Andrea Carla Michaels and Kevin Christian’s New York Times puzzle – Sophia’s write-up
Theme: ACDC – Each theme answer contains the strings “AC’ and “DC” in that order.
- 16a [Concept that can’t be criticized or questioned, metaphorically] – SACRED COW
- 23a [Seafood often served with picks] – CRACKED CRAB
- 36a [Pre-employment investigation] – BACKGROUND CHECK
- 44a [Cocktail named for two iconic beverage brands] – JACK AND COKE
- 57a [Behaved in a laid-back way] – ACTED COOL
- 55d [“Highway to Hell” rock group … or a hint to electrical switches found in 16-, 23-, 36-, 44- and 57-Across] – ACDC
Whenever I solve a puzzle by Andrea and Kevin I know that I’m going to be in for a solid theme and clean gridwork, and today was no exception. The ACDC theme is elevated by how the AC appears before the DC in every answer – it’s also interesting that the DC bridges the two words in each theme entry; I wonder how much of that was by choice versus necessity?
I hadn’t heard of this use of SACRED COW, and I hadn’t heard of CRACKED CRAB in any context, so the first two answers were tricky for me. Luckily, things sped along with the last three answers and the revealer. BACKGROUND CHECK is a fun grid spanning answer.
KICKS BACK and its multitude of K’s was fun to uncover early in the puzzle. LEMON SODA, on the other side, was also nice, but the clue of [San Pellegrino offering] made me think it was going to be the branded drink “Limonata”, which did not fit. But other than the KESEY/CTRL-V area, the grid is very Monday-friendly given the amount of theme material.
- Things that made the puzzle harder for me, personally: Not remembering how to spell SACHA Baron Cohen’s name, the word GELID, whatever shoofly PIE is??
- 4d [Commits a fumble] as the clue for ERRS ties in nicely to this being the final week of the NFL’s regular season.
- I disagree with the clue on 9a [How revenge (or pizza for breakfast) is best served] for COLD. Warm pizza forever! That’s what the microwave is for!!
Dave Taber & Laura Moll’s Wall Street Journal crossword, “She’s Got It”—Jim P’s review
Theme: BY GEORGE (59a, [Words from Professor Higgins, and where you’ll find the starts of 17-, 26-, 35- and 48-Across]).
- 17a. [Metaphysics topic] FREE WILL.
- 26a. [Fragrant shrub] ROSE BUSH.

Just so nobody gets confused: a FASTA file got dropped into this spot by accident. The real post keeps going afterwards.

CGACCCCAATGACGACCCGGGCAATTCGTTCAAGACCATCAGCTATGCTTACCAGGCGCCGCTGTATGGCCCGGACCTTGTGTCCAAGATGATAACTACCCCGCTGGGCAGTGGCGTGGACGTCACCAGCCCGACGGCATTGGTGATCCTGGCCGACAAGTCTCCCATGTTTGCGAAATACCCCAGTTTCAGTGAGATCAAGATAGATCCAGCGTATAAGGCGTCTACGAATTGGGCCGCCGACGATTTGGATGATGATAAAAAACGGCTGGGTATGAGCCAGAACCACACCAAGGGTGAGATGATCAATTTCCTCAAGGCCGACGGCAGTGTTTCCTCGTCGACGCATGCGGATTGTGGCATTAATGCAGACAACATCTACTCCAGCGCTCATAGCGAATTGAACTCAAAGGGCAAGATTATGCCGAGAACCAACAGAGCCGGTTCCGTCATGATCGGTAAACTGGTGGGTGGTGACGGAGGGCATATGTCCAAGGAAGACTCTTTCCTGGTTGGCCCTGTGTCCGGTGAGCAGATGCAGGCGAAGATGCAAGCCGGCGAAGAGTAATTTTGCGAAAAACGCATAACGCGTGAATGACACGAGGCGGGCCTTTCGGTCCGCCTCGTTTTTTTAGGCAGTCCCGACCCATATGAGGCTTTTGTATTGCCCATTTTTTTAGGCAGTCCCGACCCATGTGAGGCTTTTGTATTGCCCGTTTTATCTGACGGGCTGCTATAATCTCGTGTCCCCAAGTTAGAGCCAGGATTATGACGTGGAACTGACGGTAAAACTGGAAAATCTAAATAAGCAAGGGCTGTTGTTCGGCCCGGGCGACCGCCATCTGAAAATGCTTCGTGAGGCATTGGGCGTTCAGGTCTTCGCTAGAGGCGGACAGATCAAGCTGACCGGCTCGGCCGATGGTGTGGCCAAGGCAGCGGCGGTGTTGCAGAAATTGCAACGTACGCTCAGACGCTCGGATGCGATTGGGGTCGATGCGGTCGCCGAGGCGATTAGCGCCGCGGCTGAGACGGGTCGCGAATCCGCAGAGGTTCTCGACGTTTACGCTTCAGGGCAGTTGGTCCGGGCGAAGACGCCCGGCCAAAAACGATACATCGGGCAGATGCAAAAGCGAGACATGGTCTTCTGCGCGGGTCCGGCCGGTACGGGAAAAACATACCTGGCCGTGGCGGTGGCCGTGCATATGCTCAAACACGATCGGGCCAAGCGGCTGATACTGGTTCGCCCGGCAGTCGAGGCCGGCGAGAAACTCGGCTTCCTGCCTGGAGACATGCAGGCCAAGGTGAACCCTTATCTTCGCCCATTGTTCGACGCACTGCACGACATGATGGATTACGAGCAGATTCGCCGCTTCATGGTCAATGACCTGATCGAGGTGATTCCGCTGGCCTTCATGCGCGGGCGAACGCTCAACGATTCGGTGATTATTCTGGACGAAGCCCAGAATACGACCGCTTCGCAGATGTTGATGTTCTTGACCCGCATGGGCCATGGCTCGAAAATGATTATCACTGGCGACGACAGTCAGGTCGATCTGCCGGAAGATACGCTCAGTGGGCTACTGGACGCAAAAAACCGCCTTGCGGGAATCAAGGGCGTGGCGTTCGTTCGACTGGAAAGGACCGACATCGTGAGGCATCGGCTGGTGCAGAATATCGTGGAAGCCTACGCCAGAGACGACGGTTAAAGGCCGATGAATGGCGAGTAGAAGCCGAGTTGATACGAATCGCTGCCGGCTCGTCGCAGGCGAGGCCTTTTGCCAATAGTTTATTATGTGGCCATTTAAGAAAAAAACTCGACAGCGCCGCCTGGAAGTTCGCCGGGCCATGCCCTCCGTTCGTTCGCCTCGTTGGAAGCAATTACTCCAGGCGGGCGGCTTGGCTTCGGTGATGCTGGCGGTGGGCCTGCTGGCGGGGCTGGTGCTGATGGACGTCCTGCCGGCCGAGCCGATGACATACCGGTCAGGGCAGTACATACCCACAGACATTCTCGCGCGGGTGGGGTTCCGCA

- 35a. [Head of a group of peers] JURY FOREMAN.
- 48a. [They may be caused by friction at home] RUG BURNS.
I’m pretty sure the revealer clue means the ends and not the starts of the other theme answers. Because then we get George Will, George Bush, George Foreman, and George Burns (as opposed to George Free, George Rose, George Jury, and George Rug). I’m not sure how a puzzle gets all the way through the publication process with such a glaring error in the theme of all places, but here we are.
This is a pretty unusual construction with mostly 8-letter theme answers (including the revealer) and a central 11-letter entry. I wasn’t sure where to find the theme at first and wondered if it might be in the Down entries. So I was thankful for the revealer to sort things out for me (despite the mistake therein).
By the way, the puzzle title is the end of the quote from My Fair Lady where Higgins exclaims, “By George, she’s got it!” I found it interesting that in the film at least, he doesn’t actually say, “By George, I think she’s got it!”
I’m impressed with those NE/SW large corners, especially the SW with JUGGLERS, HOUDINI, and BISON crossing FIESTA and DISNEY. Elsewhere I enjoyed seeing Miss MARPLE, a WIENER (at a campfire!), KAPUT, ENIGMA, SUBTLE, and NUANCE.
Clues of note:
- 25d. [On the fritz]. KAPUT. These aren’t the same to me. KAPUT means it’s dead while “on the fritz” means it still works, but not entirely normally, and it’s on its way to being dead.
- 27d. [Like the “e” in “mime”]. SILENT. Apt clue.
Interesting puzzle with an unusual construction, nice fill, and more challenging cluing than the usual Monday. The theme works just fine, once you suss out the error. 3.75 stars.